MICHAEL MOYNIHAN: Shrinking pitch means less fluency

Sunday’s All-Ireland semi-final between Kilkenny and Waterford followed a template we’ve become familiar with this season: A great deal of anticipation followed closely by a vague sense of disappointment.

A contest we expected to develop into a mixture of individual battles and cavalry charges came to resemble a sweep of massed armies back and forth, sometimes contesting and sometimes yielding the coveted middle ground. It’s a new kind of game we’re watching, and people are grumbling, comparing it to Gaelic football to convey their unhappiness.

Is the discontent warranted?

The skill level remains high. It has to, because space is so compressed now in hurling, not to mention the modern premium placed on accurate stick-passing: Players will now customarily control on their hurleys a ball played from 20 yards away rather than taking it directly into the hand, a clear change from the old beliefs.

Last Sunday, Richie Hogan’s striking and handling, to take one example, would stand comparison with any player in any era.

Where does the sense of an underwhelming season come from, then? It’s part expectation: The last decade or so has seen some remarkable entertainment.

A few years ago, Les Kiss, the Irish rugby backs coach, said to some journalists that he’d been to his first hurling game, the sensational 2009 All-Ireland final. Don’t bother going to another game, advised one of the reporters, you won’t see better.

It’s also a matter of re-education, though. Remove your moral objections to the imposition of systems and turn to Inverting The Pyramid, Jonathan Wilson’s masterpiece about soccer tactics.

Read the thoughts of Jorge Valdano of Argentina and Real Madrid on the beautiful game.

“Football is no longer mysterious,” Valdano told Wilson.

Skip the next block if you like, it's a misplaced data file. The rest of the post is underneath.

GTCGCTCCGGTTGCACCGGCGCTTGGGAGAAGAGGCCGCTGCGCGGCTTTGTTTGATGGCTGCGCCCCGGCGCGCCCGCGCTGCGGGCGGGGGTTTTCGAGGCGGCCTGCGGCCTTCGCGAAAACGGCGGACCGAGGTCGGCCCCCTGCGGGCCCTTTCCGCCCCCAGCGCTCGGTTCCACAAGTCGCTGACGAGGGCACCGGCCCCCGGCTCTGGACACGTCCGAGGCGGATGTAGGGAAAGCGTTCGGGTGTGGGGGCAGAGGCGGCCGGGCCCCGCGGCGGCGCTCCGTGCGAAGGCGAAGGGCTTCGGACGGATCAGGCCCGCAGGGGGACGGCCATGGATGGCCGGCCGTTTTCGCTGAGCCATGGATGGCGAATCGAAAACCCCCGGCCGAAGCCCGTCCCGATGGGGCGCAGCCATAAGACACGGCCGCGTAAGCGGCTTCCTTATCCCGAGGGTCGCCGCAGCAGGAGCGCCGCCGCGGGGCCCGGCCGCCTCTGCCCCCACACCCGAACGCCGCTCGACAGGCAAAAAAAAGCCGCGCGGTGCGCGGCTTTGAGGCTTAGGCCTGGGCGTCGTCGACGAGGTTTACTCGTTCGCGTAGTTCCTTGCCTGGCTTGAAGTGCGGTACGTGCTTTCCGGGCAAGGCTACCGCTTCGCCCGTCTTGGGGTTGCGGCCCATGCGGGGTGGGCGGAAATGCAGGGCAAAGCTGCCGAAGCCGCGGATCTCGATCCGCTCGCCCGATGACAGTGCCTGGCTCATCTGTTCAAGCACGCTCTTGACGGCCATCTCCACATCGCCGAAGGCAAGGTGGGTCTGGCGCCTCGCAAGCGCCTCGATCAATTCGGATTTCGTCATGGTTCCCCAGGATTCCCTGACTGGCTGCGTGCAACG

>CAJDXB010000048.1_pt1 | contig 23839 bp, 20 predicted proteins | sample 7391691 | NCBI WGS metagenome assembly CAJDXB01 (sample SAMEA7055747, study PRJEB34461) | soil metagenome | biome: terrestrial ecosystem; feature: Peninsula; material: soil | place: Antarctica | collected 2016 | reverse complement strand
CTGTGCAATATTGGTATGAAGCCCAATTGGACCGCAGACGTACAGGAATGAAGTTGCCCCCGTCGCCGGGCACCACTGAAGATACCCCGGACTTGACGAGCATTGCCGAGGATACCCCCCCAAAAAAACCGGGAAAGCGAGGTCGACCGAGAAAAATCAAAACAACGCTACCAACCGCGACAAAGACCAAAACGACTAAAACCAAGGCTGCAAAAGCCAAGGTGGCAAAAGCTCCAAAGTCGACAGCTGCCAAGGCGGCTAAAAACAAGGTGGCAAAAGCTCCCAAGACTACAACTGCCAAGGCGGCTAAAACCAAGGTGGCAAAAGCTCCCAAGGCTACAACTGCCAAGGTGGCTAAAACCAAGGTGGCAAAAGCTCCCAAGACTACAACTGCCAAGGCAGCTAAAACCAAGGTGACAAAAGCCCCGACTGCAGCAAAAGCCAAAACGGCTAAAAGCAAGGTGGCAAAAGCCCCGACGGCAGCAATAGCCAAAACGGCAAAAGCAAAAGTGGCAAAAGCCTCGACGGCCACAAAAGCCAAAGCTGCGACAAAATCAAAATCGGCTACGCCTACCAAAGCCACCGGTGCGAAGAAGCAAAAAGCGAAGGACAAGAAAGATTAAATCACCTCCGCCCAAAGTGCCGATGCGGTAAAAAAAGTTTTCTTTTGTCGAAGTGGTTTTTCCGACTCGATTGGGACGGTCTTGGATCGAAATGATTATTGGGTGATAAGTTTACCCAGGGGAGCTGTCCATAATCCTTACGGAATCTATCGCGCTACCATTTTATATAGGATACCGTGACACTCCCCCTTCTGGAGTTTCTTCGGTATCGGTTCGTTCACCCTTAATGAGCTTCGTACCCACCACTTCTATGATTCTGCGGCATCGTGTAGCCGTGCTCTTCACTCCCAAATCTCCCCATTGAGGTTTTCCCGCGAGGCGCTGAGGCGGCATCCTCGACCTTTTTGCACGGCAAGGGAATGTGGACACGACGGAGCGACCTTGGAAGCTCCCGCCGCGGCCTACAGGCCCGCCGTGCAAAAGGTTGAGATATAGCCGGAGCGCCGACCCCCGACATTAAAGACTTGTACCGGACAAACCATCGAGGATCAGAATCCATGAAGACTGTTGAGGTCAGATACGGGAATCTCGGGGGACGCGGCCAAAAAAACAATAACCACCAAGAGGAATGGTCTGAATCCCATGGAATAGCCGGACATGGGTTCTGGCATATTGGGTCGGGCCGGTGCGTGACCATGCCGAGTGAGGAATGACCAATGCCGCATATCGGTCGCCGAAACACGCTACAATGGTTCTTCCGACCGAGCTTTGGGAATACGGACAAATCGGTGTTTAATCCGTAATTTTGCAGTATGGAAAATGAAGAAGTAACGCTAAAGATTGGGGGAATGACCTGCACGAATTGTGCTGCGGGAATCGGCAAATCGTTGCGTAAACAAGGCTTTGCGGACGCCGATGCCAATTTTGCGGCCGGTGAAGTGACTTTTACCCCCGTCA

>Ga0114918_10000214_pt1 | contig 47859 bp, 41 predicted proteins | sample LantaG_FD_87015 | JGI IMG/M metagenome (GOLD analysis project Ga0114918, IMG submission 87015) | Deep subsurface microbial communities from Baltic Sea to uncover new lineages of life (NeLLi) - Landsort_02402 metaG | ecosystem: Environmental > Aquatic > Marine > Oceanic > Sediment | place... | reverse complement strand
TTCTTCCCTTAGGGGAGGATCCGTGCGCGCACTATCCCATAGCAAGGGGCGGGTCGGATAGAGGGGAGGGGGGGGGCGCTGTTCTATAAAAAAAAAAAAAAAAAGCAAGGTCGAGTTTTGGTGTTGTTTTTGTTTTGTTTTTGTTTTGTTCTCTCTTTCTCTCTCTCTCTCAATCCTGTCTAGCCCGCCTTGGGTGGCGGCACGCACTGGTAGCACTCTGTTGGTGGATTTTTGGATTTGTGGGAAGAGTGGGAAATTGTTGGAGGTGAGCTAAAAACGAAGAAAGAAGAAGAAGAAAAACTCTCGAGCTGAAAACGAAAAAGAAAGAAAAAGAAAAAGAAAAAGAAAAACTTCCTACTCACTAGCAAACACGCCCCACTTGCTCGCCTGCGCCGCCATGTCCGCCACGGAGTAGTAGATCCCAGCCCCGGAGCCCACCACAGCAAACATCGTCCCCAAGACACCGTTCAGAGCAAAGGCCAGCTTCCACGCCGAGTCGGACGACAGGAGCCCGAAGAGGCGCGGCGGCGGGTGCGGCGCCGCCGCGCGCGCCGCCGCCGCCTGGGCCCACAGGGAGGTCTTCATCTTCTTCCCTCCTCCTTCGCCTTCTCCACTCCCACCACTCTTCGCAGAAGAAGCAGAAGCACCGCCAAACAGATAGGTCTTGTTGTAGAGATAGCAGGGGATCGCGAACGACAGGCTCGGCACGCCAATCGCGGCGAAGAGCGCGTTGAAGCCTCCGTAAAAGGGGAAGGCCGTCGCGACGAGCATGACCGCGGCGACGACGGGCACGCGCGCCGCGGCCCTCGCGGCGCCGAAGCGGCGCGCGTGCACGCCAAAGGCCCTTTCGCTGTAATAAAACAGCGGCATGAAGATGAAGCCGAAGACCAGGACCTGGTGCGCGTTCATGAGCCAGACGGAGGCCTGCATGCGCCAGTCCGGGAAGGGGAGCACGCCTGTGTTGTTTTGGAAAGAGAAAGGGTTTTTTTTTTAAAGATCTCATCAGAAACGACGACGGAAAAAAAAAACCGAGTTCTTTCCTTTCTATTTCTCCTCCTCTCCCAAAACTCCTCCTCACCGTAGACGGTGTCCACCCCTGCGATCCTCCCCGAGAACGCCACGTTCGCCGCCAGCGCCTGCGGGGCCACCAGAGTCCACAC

“We no longer experience it according to our own imagination because the cameras are everywhere. Pictures on a screen can’t compare with the pictures you can form in your head...

“In South America we have the concept of the ‘pause’ in football, the moment of reflection which foreshadows an attack. It’s built into the game, like music, which also needs pauses, drops in intensity.

“The problem is that this doesn’t work in the language of television. A moment of low intensity in a televised football game is seen by some as time to change channels.

“So, the game is getting quicker and quicker because television demands it.”

Tweak that a little and its applicability to hurling becomes apparent. Valdano’s point about soccer coverage is valid, but incomplete: If a centre-half pulls a striker’s ear off the ball he’ll almost inevitably be captured on camera, but even those dozen or so electronic eyes can’t give an overall view of the ebb and flow of players moving off the ball, drifting around the field out of your eyeline.

Throw in a bigger playing area, more players and a faster ball, and how can we appreciate the new kind of hurling we’re seeing, whether that’s on the box or from a seat in the stand?

In fact, the relatively new development many intercounty teams rely on, the eyes in the stand, may be already outdated: There was a certain amount of grumbling emanating from Waterford last week centring on suggestions that Kilkenny had been trying to source overhead camera footage of Waterford’s league games.

Having eyes in the sky rather than a man in the stand seems to be the way for future tactical decoding: Expect “drone, purchase of” to pop up in a few county board balance sheets in the next couple of years.

The great Argentinian’s point about the game becoming “quicker and quicker” is also pertinent, but needs adjusting for our purposes.

When Valdano says “quicker and quicker” he means the frenetic, hundred-miles-an-hour roller-coaster of the English game.

In hurling, “quicker and quicker” applies to the need for immediate, adhesive control, to the instantaneous shutting down of room to manoeuvre, to the arrival of two or three opponents in a player’s personal space.

Therefore, the faster and fitter the players, the more the field shrinks, the more of those ugly rucks develop, and the traditional fluency of a hurling encounter gets interrupted.

Expect more chapter breaks rather than streams of consciousness in the hurling championship going forward.

We’ll return to this one after Galway and Tipperary on Sunday.

Feel free to disagree with michael.moynihan@examiner.ie 


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